But wine geeks eventually circle back to the wonderful world of whites. They can appreciate the seriousness and winemaking skill that making great white wines entails. Without a doubt, Friulano is a wine geek’s wine.

Dry Lambrusco

Dry Lambrusco

While it’s great with my wife’s homemade Margherita pizza, dry Lambrusco would elevate even Totino’s Party Pizza.

Yes, dry Lambrusco. We’re not talking about the Riunite or Cella Lambruscos that your Aunt has hidden under the cupboard. If you want the surest sign that you’re shopping in a good wine shop, it will most definitely be the presence of dry or Secco Lambrusco. Often with a slight effervescence, this is one of the most perfect pizza wines that you can find.

June’s #ItalianFWT Twitter chat–which I recently profiled– focused on Lambrusco with a lot of great write-ups and reviews of different wines (almost all of which can be found in the US). I highly recommend checking out the #ItalianFWT hashtag which featured links to many great blog posts. A few of my favs were:

The Wine Predator’s Bugno Martino’s Organic Lambrusco Defy Expectations.

The Asian Test Kitchen’s TOP 5 FAST FOODS PAIRINGS WITH LAMBRUSCO.

Linda Whipple’s SIPPING LAMBRUSCO IN STRAWBERRY SEASON

A great choice for: Pizza lovers.

While the blogs listed above gave other great pairing ideas, my heart still goes to pairing dry Lambrusco with pizza. The tang and sweetness of the tomato sauce pairs gorgeously with the bite and rambunctious berry fruitiness of Lambrusco. Plus the saltiness of the cheese and toppings is the perfect foil for the tannins and subtle earthiness.

This really is one of those magical pairings that everyone should try. You can see how vividly the wine and food change when you have them separate compared to having them together.

Want more? Check out these 60 Second Reviews of a few more Italian wine favorites

60 Second Wine Review — Lanzavecchia Essentia . A crazy delicious Nebbiolo, Barbera and Merlot blend that I’m still smarting over not buying more bottles of.

60 Second Wine Review — 2008 Ferrari Perlé. A $30-35 traditional method sparkler that blows most mass-produced negociant Champagnes in the $40-50 range out of the water.

60 Second Wine Review — Armani Colle Ara Pinot Grigio. Think all Italian Pinot grigios are cheap and watery? Think again.

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Fake Wine and Real Boobs

Does sex still sell? It used to be hard to argue against appealing to one of humanity’s most basic instincts. In many marketing campaigns–after hunger and security–a little titillation was the salt that added spice to a brand’s identity.

Photo by Tania Saiz - originally posted to Flickr as red lips isolated in white, CC BY 2.0

But recent trends suggest that we are slowly moving away from these Cro-Magnon conventions.  Several studies have shown diminishing returns for ad campaigns that focus on overt sexual imagery. In some cases, they can even promote a backlash against brands.

Part of this is changing demographics with those pesky Millennials once again causing trouble.

They never want to follow the old playbook, don’t they? Even Victoria Secret and Abercrombie & Fitch have found that reaching Millennial consumers is a bit harder than the hot bods that they have splashed over their ads.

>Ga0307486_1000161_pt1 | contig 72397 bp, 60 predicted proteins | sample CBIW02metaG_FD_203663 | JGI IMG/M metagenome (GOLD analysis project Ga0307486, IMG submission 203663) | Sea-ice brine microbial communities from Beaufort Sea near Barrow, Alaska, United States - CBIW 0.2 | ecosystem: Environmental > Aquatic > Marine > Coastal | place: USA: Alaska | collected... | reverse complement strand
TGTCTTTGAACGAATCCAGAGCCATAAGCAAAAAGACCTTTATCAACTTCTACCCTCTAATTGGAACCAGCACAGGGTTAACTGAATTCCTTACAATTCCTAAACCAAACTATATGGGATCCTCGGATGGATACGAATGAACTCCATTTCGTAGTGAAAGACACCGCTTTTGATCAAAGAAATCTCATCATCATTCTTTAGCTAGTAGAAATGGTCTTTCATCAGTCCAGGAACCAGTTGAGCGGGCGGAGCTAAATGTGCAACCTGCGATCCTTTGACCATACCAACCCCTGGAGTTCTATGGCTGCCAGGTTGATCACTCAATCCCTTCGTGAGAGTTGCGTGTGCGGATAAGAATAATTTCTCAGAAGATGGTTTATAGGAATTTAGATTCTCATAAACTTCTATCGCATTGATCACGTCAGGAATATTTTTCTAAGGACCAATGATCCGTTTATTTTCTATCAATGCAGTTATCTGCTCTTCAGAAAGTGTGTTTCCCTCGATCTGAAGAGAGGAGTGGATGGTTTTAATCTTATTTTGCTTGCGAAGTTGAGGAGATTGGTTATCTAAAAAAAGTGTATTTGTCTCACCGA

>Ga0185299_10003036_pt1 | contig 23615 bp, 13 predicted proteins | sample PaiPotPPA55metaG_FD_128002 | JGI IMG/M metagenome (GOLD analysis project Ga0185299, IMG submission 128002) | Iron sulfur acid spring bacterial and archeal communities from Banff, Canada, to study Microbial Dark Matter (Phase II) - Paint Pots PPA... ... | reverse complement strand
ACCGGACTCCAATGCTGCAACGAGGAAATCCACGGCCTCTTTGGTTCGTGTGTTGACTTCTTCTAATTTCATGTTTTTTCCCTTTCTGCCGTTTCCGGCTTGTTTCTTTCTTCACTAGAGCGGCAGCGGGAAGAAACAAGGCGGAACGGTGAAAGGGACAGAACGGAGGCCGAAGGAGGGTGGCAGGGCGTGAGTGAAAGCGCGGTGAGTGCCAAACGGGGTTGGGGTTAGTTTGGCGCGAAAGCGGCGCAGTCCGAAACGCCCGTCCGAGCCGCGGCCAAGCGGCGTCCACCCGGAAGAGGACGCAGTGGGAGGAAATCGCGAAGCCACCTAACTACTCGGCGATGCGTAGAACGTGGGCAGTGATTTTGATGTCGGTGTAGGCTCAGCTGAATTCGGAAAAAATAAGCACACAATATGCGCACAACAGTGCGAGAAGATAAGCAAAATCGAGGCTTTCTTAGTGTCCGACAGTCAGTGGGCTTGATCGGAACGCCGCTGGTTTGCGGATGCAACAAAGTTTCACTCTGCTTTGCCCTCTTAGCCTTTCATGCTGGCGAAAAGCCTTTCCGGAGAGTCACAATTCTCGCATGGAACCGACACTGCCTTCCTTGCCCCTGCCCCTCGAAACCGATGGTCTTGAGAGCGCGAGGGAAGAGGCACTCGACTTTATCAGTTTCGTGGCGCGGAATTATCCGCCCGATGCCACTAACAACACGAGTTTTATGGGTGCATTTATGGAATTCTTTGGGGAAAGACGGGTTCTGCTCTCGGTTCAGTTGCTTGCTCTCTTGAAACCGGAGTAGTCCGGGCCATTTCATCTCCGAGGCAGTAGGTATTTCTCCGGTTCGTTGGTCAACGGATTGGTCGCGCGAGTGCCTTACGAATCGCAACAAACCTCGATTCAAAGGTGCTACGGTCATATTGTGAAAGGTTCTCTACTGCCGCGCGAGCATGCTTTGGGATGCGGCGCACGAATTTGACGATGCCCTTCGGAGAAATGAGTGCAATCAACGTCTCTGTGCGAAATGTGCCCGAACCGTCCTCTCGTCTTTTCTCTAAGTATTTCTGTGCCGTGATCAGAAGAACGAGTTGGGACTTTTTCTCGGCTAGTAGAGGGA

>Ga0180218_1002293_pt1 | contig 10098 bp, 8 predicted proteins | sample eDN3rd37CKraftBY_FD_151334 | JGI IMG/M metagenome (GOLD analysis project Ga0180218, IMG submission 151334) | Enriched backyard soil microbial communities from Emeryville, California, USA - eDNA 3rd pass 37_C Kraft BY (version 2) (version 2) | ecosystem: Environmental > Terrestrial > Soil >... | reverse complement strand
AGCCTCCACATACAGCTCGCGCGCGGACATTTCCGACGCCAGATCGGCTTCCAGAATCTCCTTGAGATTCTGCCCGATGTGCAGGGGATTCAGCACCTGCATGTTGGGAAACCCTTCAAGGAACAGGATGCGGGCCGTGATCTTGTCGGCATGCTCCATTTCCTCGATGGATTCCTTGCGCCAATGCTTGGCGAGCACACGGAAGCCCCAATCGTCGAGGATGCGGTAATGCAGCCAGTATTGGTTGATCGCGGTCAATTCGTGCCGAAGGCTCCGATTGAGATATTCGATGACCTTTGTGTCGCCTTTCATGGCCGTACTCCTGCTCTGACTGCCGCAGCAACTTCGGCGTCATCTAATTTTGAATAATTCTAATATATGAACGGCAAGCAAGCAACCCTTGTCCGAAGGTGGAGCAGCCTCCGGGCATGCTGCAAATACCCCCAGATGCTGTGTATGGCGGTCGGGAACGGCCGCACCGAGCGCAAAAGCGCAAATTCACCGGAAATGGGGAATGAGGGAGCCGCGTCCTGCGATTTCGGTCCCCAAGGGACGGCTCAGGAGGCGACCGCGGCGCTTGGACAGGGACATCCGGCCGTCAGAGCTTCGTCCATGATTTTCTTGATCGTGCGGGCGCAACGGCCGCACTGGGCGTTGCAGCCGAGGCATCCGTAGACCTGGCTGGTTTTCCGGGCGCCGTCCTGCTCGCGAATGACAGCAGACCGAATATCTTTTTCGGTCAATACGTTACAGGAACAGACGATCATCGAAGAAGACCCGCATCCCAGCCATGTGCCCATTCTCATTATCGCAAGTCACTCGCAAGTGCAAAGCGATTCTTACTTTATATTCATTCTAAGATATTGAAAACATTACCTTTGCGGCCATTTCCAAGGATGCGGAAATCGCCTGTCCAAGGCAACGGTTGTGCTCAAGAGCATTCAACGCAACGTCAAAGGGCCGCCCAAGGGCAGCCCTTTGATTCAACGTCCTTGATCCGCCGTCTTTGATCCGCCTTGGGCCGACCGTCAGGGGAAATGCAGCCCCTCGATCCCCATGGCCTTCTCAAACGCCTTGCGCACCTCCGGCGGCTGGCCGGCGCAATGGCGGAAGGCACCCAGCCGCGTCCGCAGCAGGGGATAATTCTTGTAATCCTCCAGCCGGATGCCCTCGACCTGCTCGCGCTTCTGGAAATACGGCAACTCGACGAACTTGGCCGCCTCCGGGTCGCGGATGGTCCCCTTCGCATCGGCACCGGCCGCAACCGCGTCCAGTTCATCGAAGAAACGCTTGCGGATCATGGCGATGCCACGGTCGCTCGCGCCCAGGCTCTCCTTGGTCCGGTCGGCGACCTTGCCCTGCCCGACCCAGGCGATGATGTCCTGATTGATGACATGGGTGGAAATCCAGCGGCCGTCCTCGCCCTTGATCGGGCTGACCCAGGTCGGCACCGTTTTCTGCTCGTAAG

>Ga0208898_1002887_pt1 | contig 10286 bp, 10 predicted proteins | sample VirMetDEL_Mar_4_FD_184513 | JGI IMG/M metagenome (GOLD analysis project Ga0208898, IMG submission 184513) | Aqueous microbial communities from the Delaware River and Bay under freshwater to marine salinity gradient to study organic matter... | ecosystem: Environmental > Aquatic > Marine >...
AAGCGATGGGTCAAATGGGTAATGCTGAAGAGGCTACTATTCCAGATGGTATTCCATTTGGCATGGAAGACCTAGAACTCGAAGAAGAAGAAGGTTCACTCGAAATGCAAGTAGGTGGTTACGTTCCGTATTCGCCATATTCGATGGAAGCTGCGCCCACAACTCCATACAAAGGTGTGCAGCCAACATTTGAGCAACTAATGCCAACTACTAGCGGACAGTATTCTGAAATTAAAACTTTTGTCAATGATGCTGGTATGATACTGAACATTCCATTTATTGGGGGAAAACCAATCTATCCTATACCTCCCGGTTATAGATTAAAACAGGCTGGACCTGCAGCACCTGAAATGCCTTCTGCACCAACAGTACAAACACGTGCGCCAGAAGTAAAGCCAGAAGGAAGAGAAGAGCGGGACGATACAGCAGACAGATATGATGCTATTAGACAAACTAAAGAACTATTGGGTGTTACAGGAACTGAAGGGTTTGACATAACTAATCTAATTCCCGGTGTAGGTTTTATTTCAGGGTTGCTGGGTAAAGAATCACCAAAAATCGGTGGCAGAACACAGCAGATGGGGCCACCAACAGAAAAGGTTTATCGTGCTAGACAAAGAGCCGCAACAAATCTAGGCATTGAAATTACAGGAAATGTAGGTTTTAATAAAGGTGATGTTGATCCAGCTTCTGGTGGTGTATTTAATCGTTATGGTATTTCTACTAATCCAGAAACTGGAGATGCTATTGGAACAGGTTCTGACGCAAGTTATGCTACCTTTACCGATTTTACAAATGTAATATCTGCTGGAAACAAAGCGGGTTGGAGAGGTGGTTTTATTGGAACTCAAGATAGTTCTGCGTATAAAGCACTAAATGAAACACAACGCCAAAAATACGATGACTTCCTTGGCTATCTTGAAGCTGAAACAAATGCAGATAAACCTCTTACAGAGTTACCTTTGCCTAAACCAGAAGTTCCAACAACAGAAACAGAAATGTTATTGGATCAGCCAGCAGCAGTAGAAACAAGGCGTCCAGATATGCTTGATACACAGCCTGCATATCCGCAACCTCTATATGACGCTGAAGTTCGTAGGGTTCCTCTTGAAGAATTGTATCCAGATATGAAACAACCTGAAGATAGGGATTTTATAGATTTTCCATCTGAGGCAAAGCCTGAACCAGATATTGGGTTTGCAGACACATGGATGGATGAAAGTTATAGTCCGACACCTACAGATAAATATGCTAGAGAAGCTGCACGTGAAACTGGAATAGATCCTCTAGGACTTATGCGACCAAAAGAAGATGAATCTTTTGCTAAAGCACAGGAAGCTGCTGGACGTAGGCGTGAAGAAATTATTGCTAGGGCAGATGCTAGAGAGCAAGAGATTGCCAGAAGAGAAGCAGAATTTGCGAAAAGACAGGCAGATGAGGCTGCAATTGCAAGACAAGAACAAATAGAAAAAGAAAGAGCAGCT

It’s probably because those sexy ads feel so fake. With around 90% of Millennials valuing authenticity in brands, it’s clear that selling fantasy is not always the best approach.

So why are there still folks in the wine industry clinging to these outdated marketing ideas?

Booth Babes and Nonsense

Earlier this month, the Bâtonnage Forum on Women in Wine conducted a panel where the topic of how women’s sexuality is used to sell wine was debated. According to Jess Landers of Seven Fifty Daily, one of the most “controversial” statements came from esteemed vintner and former UC-Davis professor Carole Meredith.

“…when I go to wine events, I see women who are overtly selling sex under the pretense of selling wine. I sometimes see women who show up to pour wine wearing very tight clothes, very short skirts, their boobs hanging out. I have to wonder, Do you feel that you have to dress like that because the wine you’re pouring just isn’t very good? Doesn’t that diminish the wine? And if it doesn’t diminish the wine, doesn’t it diminish you?” — Carole Meredith, How Women’s Sexuality Is Used to Sell Wine, May 6th, 2019

Preach it, Carole!

The scare-quotes around controversial is intentional because I honestly don’t see anything contentious with what Meredith said. In fact, I often have the same thoughts when I’m at a tasting with tarted up “booth babes” who don’t know a thing about the wine they’re pouring. It actually angers me that rather than invest in training on their products that the wineries and marketing firms that employ these women are encouraging them to use their other assets to sell wine.

I’m not angry at the women. They’re just trying to do a job. I’m angry at the mindset that thinks this schtick works.

But it only works in convincing me not to buy your wine.

Photo by Diego Delso. Uploaded to Wikimedia Commons under CC-BY-SA-4.0

Gratuitous side booby.

Any winery that has to resort to using sex to sell is raising the white flag.

They’re sending out the message loud and clear that what they’re putting into the bottle is as fake and vapid as their marketing. It’s a boob move.